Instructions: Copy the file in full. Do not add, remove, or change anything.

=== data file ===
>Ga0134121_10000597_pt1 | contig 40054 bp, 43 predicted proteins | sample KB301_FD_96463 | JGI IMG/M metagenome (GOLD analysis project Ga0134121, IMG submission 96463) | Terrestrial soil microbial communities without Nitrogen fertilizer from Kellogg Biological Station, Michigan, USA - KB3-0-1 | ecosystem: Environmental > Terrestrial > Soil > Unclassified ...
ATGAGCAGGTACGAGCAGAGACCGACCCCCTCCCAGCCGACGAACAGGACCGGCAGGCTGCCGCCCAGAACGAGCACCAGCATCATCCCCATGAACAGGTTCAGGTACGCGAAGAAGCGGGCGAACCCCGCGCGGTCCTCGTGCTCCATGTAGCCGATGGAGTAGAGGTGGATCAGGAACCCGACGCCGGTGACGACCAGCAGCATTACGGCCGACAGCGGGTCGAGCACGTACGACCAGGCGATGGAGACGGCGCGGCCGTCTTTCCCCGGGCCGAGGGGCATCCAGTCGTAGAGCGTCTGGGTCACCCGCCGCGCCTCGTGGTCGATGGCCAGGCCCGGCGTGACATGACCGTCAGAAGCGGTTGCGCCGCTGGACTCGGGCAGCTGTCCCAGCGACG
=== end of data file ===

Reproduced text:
>Ga0134121_10000597_pt1 | contig 40054 bp, 43 predicted proteins | sample KB301_FD_96463 | JGI IMG/M metagenome (GOLD analysis project Ga0134121, IMG submission 96463) | Terrestrial soil microbial communities without Nitrogen fertilizer from Kellogg Biological Station, Michigan, USA - KB3-0-1 | ecosystem: Environmental > Terrestrial > Soil > Unclassified ...
ATGAGCAGGTACGAGCAGAGACCGACCCCCTCCCAGCCGACGAACAGGACCGGCAGGCTGCCGCCCAGAACGAGCACCAGCATCATCCCCATGAACAGGTTCAGGTACGCGAAGAAGCGGGCGAACCCCGCGCGGTCCTCGTGCTCCATGTAGCCGATGGAGTAGAGGTGGATCAGGAACCCGACGCCGGTGACGACCAGCAGCATTACGGCCGACAGCGGGTCGAGCACGTACGACCAGGCGATGGAGACGGCGCGGCCGTCTTTCCCCGGGCCGAGGGGCATCCAGTCGTAGAGCGTCTGGGTCACCCGCCGCGCCTCGTGGTCGATGGCCAGGCCCGGCGTGACATGACCGTCAGAAGCGGTTGCGCCGCTGGACTCGGGCAGCTGTCCCAGCGACG